A Gift from the Great Predator

The Great Predator makes a selection. Does he also bring a gift? (Photo by featherlightphoto.com)

I have not lately spent as much time afield in search of nature’s lessons as I once did. Nature has responded by striding up to my recliner and dumping lessons in my lap. She’s like that: maddeningly impervious to urgent investigation, then suddenly extroverted when your attention wanders.

The other day I was observing the one ritual that remains inviolable in our household — happy hour — from my perch on the second-floor deck that overlooks the east pasture. It has been a remarkable summer here, with no heat waves (half the days in August we did not even turn on the air conditioner), and rains frequent enough that the grass is lush and the roads are not dusty. This long spell of perfect weather, I have decided, has been given to me by the universe so that I can think and write more objectively about global warming.

It was in the late afternoon of one of these standard, splendid summer days that I happened to lift my eyes from my book in time to spot the red-tailed hawk, high above the pasture, just as he tucked his wings and fell like an arrow to the grass far below. Just before impact he flared his wings, stretched out his talons, and plucked a vole clean out of the timid little critter’s dreamy summer afternoon. Then the hawk thrashed his way back into the air and was soon soaring upward and away.

The hawk had the vole gripped by the shoulders, holding the little fellow upright as they soared away to dinner, and the vole seemed to me to be looking avidly around at the marvelous panorama of his former habitat, now spread out below him as he had never seen it before. I’m pretty sure that’s what he was doing.

I found myself hoping that on the day the Great Predator decides to pluck me from my happy hour, he gives me a final look at the state of being I’m leaving behind, from the perspective of the transit to next one. (Veterans of near-death experiences talk about floating to the ceiling and observing their own inert bodies below, but I’m not talking about that, I’m talking about space travel, about the equivalent of the first view of blue-marble earth from the moon.)

I think I would ignore the bite of his talons on my shoulders if he gave me a view of my life in its entirety, of life itself in its entirety, compared and contrasted with the contours of eternity, visible to me for the first time from my unprecedented altitude. Would that not make the final seconds interesting?

Then what? Then the worm becomes the butterfly, the vole becomes the red-tailed hawk, the beat goes on.

Thank you, Madam Nature, for the lesson, and especially for the home delivery.

 

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8 Responses to A Gift from the Great Predator

  1. Craig Moodie says:

    Well versed, and for once no politics.

  2. Daniel Reich says:

    Beautiful Tom! Wow. You took me on a journey with this piece. We live in an insane, death denying culture. As if it is something unnatural and terrible. This kind of writing is so rare and very much needed. A while ago, I tried to coax you back into writing this blog(where for art thou) after a long absence and this is why. Thanks so much for your inspired prose.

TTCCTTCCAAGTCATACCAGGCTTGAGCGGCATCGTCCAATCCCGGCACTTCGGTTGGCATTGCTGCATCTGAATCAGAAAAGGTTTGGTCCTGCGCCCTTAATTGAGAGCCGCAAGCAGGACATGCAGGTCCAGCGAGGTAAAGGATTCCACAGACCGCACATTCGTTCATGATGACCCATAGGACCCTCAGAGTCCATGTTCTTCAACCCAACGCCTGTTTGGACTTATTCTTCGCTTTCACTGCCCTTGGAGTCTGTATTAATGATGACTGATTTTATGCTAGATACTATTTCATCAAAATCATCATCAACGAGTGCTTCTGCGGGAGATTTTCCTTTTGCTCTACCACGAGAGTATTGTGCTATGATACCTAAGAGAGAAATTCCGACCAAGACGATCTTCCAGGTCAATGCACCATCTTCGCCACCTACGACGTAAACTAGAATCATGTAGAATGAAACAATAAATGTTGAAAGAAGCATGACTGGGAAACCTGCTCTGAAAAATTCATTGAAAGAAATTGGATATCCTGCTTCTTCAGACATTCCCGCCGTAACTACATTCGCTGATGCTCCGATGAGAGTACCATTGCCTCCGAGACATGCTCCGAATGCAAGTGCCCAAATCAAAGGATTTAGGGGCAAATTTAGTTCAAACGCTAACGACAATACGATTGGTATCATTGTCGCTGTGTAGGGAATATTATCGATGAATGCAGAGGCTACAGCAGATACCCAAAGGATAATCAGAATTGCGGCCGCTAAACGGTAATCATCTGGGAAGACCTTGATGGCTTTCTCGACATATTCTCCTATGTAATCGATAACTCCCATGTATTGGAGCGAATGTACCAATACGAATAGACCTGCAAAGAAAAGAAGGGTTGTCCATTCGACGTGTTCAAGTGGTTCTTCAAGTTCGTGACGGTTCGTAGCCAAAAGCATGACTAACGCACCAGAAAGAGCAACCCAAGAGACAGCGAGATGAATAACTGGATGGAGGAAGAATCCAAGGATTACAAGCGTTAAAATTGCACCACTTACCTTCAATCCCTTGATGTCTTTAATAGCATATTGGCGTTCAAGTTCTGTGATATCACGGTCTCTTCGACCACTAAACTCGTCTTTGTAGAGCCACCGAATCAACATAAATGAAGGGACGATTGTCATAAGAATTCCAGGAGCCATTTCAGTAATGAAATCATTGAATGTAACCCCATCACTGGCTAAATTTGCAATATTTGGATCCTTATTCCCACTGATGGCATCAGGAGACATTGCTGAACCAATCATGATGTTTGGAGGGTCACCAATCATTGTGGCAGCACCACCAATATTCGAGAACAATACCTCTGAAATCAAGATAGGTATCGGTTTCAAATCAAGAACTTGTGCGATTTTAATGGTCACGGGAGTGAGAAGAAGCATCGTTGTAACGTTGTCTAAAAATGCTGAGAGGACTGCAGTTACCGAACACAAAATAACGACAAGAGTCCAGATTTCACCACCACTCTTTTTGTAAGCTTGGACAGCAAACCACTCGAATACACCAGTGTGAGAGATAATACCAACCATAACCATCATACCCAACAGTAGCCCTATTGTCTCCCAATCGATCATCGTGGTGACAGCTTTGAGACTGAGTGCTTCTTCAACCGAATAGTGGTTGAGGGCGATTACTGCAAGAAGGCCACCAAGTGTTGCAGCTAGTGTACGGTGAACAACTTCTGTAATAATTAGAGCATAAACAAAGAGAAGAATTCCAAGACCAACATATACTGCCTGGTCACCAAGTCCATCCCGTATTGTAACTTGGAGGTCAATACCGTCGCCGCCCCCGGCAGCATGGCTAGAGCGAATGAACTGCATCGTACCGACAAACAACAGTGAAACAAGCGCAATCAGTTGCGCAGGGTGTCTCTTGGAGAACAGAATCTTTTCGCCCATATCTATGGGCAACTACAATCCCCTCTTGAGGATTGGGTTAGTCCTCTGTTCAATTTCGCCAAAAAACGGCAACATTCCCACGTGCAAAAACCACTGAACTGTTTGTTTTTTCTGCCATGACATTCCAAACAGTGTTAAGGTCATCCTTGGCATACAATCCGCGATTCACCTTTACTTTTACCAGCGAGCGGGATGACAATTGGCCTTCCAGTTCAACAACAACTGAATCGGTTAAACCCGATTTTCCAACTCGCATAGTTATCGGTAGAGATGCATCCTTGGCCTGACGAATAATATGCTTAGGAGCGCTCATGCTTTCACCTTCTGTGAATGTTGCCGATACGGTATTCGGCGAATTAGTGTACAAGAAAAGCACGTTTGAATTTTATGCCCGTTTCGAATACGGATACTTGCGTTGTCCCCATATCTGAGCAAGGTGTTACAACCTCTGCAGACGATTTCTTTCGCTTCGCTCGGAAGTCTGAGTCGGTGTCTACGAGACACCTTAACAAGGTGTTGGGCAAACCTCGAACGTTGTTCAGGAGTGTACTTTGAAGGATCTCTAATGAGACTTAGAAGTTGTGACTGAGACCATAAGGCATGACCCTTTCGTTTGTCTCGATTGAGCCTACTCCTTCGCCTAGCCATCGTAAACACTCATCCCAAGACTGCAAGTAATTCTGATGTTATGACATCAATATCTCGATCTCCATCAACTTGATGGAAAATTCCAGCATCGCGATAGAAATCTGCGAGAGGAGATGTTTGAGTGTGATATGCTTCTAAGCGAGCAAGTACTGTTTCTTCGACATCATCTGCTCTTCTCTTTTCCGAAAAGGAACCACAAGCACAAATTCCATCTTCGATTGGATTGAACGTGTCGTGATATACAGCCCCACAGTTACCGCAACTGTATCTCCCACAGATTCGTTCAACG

3. Tom says:

    Ah Mr. Lewis, that was sublime. I hope you keep your self-promise (to write more about climate change because the weather has been so out-of-the-ordinary pleasant).

    You put it together like a poet, rather than a scientist, though you at least represent what is being said so it’s scientifically valid.

    Enjoy the fleeting reverie, for as long as it lasts.

  4. Max4241 says:

    If Guy McPherson is half right about global warming -and two thirds of me thinks he is- all are destined to be plucked by the Great Predator sometime before the year 2030.

    Seven plus billion souls, that’s a possible seven plus billion flights! The Great Predator could well be one Busy Beaver in the coming decade.

  5. Denis Frith says:

    I am a physical scientist so my view of the operations of civilization are couched in technical terms rather than in Tom Lewis’s. So the technical systems of industrialized civilization irreversibly use up irreplacable natural material resources, produce irrevocable wastes and degrade the environment in their limited life times. This is an unsustainable process that global society will have to try to deal with as it power down in coming decades.

  6. SomeoneInAsia says:

    Mr Lewis, someone told me that somewhere over the rainbow, way up high, there’s supposed to be a land I once heard of in a lullaby. It’s a place where everyone genuinely cares about each other and about the environment and therefore detests the endless pursuit of mammon, so that there are no such things as global warming, peak oil etc.

    Will the Great Predator you spoke of bring me there, huh? Will he? :D

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